In July, Zion Williamson, who Bloomberg described as “the most heralded NBA rookie since LeBron James”, signed up with a Nike brand. Nothing unusual about that—except that the label was Jordan, created back in 1984 for former NBA superstar Michael Jordan.
Now ardent NBA buffs may see nothing unusual in that, too. After all, the Jordan brand sponsored at least 20 active NBA players, at last count. Back home, though, the thought of a brand developed around a sportsperson pulling in another of his or her ilk is unheard of. That may be because there are just a handful of brands that sportspersons have created. The ones that come first to mind are: Seven, the fitness and lifestyle label launched by an MS Dhoni-backed company; and True Blue, Sachin Tendulkar’s joint venture with clothing company Arvind.
It’s a small pool of sportspersons that plays the brand-building game; most others tread that more familiar route of endorsing and being ambassadors.
If there’s one sports superstar who is determined to break away from the pack, it is Virat Kohli—in as similar a manner, his fans would say, as he stands apart from the rest of the bunch of the world’s best batsmen. This fortnight’s cover story is on the Indian cricket captain’s efforts to emulate his record-breaking cricketing feats—last fortnight Kohli became India’s most successful Test captain after a 2-0 sweep in the West Indies—as an entrepreneur.
In November 2017, Kohli teamed up with Puma to launch athleisure brand One8. The partnership was unusual not just because few Indian sportspersons have tied up with a sportswear firm to launch a label. More significantly, this is perhaps the first time a sportsperson was going the whole hog in entrepreneurship when at the peak of his career.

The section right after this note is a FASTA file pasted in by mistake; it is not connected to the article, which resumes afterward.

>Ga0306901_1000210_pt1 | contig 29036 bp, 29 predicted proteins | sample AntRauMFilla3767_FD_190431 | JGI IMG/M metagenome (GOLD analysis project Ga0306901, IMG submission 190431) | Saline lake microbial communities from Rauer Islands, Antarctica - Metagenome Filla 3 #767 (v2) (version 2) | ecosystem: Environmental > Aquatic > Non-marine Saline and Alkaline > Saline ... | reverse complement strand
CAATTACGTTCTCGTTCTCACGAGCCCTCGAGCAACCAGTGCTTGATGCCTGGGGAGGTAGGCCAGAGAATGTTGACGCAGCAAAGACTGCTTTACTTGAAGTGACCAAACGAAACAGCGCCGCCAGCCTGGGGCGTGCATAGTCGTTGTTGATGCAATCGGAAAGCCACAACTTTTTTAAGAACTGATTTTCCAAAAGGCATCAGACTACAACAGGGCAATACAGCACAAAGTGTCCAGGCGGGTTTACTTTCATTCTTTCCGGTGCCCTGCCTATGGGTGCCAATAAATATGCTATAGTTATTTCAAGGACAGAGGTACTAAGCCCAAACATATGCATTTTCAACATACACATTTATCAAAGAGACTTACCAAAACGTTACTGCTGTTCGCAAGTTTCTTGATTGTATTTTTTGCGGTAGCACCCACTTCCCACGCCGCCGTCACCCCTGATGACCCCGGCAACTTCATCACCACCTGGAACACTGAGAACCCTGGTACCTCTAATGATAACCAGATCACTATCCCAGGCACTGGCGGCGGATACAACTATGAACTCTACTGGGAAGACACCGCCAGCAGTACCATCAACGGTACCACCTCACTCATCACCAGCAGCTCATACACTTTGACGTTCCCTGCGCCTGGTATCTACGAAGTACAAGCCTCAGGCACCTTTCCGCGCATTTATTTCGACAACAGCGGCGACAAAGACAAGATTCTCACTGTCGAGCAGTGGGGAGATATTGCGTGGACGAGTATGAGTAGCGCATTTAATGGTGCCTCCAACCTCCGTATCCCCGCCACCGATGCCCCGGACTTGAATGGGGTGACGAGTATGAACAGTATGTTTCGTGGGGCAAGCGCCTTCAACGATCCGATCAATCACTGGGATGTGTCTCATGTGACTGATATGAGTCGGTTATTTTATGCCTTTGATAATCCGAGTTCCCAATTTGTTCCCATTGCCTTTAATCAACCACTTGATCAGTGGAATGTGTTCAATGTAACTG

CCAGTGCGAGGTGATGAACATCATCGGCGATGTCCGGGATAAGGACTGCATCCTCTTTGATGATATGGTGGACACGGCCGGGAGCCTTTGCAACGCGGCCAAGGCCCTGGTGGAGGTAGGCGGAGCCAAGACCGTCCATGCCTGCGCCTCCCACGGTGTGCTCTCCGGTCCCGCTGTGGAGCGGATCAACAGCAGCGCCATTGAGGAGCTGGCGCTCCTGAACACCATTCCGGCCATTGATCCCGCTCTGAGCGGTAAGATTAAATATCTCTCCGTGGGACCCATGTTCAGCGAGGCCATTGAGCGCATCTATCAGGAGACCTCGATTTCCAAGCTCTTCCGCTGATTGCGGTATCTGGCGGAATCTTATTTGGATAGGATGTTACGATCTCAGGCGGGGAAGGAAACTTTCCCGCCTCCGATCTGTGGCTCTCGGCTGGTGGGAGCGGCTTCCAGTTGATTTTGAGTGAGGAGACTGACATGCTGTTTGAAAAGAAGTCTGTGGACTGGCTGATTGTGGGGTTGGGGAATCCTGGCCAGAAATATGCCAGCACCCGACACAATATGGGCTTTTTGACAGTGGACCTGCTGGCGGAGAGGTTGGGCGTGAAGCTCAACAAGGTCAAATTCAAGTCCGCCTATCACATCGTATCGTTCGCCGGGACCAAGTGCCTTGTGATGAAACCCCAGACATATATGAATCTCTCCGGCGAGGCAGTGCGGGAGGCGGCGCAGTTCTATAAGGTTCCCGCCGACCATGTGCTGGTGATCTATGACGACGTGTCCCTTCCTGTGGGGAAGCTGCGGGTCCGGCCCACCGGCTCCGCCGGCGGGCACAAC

Kohli knows exactly what he was doing. As the 30-year-old batsman tells Rajiv Singh in an exclusive interview: “Around 2016… I would have easily had 10 to 12 years of cricket left in me. So I thought that’s a great time to grow the brand. I didn’t want to do it at the fag end of my career.” For more on Kohli’s plans to grow One8, and for parallels between his cricketing career and building a brand, read cover story.
After the economic growth’s slump to 5 percent in the April-June quarter, the distress in manufacturing and consumption is out in the open. And just one sector that’s hurting is fast-moving consumer goods (FMCG), in which rural sales growth was 1.5 times urban sales till 2014. However, lack of income growth in the past five years has resulted in rural and urban sales growth now being virtually at par.
In our ‘Beyond Suburbia’ package, Samar Srivastava—who also steered the package—takes a look at what went wrong in rural India in the past half a decade.
FMCG companies are pulling out all stops to spur rural demand. Divya Shekhar delves into some of their strategies, which includes creating ₹1 packs of tea and ₹3 sachets of perfume! On a more cheerful note, Naini Thaker explores how solar power is helping run everything from primary health centres to blacksmiths’ hammer machines in Karnataka’s hinterland; Monica Bathija travelled to the interiors of Maharashtra to see how the government’s ‘housing for all’ scheme is making millions of dreams come true (with a few caveats) and Varsha Meghani explores how a clutch of fintech startups is using technology in its attempt to make financial inclusion a reality.
Editor, Forbes India
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(This story appears in the 27 September, 2019 issue of Forbes India. To visit our Archives, click here.)